Attribute Push

In the case of attribute push, the portal need only satisfy the requirements of the Grid SP, so the SAML Assertion Issuer Tool must be able to produce a NameIdentifier on an SP-by-SP basis. GridShib SAML Tools v0.1 supports multiple SPs through dynamically generated config files, while GridShib SAML Tools v0.2 leverages the advanced configuration capabilities of the Shibboleth IdP.

SAML Authentication Context

The term authentication context refers to specific details of the authentication act, such as

  • the authentication method
  • the authentication instant
  • the IP address of the authenticated client

If the nanoHUB portal is not Shib-protected, these pieces of information are passed from the portal to the SAML Assertion Issuer Tool so that the latter can include them in the SAML AuthenticationStatement. GridShib for Globus Toolkit may take the authentication context into account when making its access control decision.

In the case where the nanoHUB portal is Shib-protected, the authentication context is captured in the assertion issued by the Shibboleth SSO Service. This SSO assertion is nested in the assertion issued by the SAML Assertion Issuer Tool. This nesting of the SSO assertion signifies to the Grid SP that 1) the portal has validated the SSO assertion, and 2) the portal trusts the IdP that issued the SSO assertion. Thus it is up to the Grid SP to trust the provided authentication context and any included attributes.

SAML Attributes

In the case of GridShib SAML Tools v0.1, VO attributes are written (dynamically) into the config file. In v0.2, the Tools leverage an embedded Shibboleth IdP to resolve attributes "just in time." In either case, GridShib for GT v0.6 is able to render an access control decision based on pushed attributes.

Attribute countryName

The countryName LDAP attribute, sometimes referred to as the c attribute (RFC4519) has the following SAML V1.1 representation on the wire:

<saml:Attribute
  xmlns:saml="urn:oasis:names:tc:SAML:1.0:assertion"
  AttributeName="urn:oid:2.5.4.6"
  AttributeNamespace="urn:mace:shibboleth:1.0:attributeNamespace:uri">
  <saml:AttributeValue xsi:type="xsd:string">US</saml:AttributeValue>
</saml:Attribute>

Note that the attribute name ("urn:oid:2.5.4.6") conforms to the MACE-Dir SAML Attribute Profiles.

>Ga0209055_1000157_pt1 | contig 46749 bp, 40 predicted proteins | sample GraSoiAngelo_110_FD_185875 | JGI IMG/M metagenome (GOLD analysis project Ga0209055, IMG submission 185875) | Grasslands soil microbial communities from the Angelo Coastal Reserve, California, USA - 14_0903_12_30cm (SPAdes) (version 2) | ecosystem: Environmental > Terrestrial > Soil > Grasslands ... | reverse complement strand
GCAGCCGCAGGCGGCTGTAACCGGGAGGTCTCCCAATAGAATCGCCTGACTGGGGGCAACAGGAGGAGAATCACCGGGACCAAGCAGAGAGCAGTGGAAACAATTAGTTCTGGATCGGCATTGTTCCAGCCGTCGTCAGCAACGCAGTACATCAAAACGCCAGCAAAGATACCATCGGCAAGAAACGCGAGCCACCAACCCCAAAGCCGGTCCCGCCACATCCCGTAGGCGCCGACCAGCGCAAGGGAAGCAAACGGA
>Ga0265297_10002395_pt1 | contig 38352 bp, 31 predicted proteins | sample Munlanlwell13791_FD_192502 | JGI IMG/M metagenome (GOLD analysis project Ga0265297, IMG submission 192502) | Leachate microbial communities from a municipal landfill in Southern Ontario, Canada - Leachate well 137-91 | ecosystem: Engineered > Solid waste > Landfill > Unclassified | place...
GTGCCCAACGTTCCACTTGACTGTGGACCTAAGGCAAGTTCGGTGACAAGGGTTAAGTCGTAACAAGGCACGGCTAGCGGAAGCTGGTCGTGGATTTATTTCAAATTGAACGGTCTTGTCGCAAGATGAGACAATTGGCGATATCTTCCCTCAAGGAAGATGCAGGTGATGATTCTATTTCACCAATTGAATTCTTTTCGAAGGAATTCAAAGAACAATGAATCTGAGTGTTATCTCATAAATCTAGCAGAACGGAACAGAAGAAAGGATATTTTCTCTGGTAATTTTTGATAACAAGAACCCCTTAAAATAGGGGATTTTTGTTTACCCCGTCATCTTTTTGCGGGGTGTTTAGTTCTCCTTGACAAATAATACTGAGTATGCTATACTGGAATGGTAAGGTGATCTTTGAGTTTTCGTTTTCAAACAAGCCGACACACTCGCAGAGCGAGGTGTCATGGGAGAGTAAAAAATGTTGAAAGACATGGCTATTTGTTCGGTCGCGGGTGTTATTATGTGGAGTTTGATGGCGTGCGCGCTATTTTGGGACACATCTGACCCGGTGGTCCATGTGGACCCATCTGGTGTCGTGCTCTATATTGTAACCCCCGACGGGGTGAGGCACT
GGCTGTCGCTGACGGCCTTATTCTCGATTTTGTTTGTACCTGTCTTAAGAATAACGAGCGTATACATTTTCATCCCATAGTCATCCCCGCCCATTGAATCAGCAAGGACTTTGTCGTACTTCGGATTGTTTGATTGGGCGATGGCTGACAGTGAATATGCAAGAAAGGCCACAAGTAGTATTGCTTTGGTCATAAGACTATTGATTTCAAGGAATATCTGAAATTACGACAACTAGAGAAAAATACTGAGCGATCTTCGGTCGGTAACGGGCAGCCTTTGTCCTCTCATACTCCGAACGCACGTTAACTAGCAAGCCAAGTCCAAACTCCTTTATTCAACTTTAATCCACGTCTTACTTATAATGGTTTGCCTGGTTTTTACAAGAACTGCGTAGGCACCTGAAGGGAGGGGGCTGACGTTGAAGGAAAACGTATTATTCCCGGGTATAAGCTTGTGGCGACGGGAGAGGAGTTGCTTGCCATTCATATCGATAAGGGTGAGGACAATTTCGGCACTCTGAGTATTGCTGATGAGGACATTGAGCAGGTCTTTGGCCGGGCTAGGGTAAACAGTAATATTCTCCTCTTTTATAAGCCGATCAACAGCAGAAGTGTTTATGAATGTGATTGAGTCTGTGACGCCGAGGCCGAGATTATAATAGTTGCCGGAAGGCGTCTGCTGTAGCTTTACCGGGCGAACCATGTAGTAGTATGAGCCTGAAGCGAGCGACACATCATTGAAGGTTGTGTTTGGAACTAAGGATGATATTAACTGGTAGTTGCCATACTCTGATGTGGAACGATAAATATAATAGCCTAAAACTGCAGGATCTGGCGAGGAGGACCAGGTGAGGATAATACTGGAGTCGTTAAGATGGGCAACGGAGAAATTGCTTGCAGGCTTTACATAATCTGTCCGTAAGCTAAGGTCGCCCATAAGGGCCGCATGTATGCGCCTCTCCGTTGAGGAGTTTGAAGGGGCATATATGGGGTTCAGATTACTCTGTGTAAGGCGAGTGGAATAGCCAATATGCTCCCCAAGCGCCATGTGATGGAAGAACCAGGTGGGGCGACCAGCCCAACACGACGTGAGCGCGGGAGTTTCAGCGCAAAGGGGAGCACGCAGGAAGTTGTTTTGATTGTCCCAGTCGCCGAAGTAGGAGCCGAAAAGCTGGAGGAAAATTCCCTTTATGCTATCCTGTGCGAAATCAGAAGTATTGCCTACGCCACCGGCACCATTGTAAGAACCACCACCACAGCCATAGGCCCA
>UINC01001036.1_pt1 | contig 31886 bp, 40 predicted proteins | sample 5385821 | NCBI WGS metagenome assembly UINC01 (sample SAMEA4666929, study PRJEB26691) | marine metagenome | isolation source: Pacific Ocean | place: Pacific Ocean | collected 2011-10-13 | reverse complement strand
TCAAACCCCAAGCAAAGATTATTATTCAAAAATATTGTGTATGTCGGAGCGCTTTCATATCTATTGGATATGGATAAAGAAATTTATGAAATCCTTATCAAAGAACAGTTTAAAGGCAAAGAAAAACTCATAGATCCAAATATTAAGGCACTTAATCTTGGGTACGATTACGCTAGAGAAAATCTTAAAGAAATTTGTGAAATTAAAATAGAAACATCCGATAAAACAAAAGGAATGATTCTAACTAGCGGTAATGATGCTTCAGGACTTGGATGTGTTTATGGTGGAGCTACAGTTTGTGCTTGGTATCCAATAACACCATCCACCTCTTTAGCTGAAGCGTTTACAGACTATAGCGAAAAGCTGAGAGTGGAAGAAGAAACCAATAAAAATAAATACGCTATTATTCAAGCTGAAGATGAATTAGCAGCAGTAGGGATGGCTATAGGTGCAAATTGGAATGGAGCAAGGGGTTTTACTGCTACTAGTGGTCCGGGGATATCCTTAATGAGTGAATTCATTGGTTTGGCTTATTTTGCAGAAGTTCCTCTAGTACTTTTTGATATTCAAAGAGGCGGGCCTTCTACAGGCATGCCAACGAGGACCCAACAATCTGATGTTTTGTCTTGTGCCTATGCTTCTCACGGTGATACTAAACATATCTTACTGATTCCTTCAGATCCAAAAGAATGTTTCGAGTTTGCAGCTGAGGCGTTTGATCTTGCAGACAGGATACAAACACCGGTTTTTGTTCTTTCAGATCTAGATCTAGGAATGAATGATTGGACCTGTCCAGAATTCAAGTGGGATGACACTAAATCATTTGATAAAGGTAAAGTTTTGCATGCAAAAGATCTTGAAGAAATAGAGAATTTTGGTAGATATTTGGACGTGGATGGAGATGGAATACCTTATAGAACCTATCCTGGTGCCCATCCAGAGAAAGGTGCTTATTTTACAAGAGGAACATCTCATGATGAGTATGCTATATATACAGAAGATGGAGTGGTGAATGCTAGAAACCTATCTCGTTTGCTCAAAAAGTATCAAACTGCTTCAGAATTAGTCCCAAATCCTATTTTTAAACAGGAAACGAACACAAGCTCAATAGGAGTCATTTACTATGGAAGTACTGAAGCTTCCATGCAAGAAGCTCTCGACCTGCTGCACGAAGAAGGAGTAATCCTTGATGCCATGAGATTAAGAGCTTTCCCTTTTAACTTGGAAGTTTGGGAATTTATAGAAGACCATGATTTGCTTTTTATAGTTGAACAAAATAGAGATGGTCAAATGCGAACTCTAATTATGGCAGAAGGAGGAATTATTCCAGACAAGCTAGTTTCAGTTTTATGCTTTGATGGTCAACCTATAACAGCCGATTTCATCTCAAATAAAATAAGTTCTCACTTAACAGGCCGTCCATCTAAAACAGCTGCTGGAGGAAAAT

The above attribute does not have the required semantics, however, so we define a new attribute with name

https://gridshib.globus.org/names/attribute/countryName

that is the complement to the following SAML attribute

AuthenticationStatement/SubjectLocality/@IPAddress

In the GridShib SAML Tools v0.1, a portal script maps the IPAddress to a GridShib countryName, and both are included in the assertion. In the GridShib SAML Tools v0.2, the Shibboleth Attribute Resolver is used to compute the countryName based on the IP address of the authenticated client.

Attribute isMemberOf

The OID of the isMemberOf attribute is specified in a document entitled LDAP representations of membership in groups.

On the wire, the isMemberOf attribute appears as

<saml:Attribute
  xmlns:saml="urn:oasis:names:tc:SAML:1.0:assertion"
  AttributeName="urn:oid:1.3.6.1.4.1.5923.1.5.1.1"
  AttributeNamespace="urn:mace:shibboleth:1.0:attributeNamespace:uri">
  <saml:AttributeValue
    xsi:type="xsd:string">http://www.nanohub.org</saml:AttributeValue>
</saml:Attribute>

In the above example, the value of the isMemberOf attribute is the base URI of the nanoHUB web (although any globally unique value will do).

eduCourse Attributes

We can configure Shibboleth to assert eduCourse attributes:

<saml:Attribute
  xmlns:saml="urn:oasis:names:tc:SAML:1.0:assertion"
  AttributeName="urn:oid:1.3.6.1.4.1.5923.1.6.1.1"
  AttributeNamespace="urn:mace:shibboleth:1.0:attributeNamespace:uri">
  <saml:AttributeValue xsi:type="xsd:anyURI">
    urn:mace:purdue.edu:classes:spring2007:cs44100.001
  </saml:AttributeValue>
</saml:Attribute>

Exactly where such attributes come from, and how they might be used, is still very much an open question.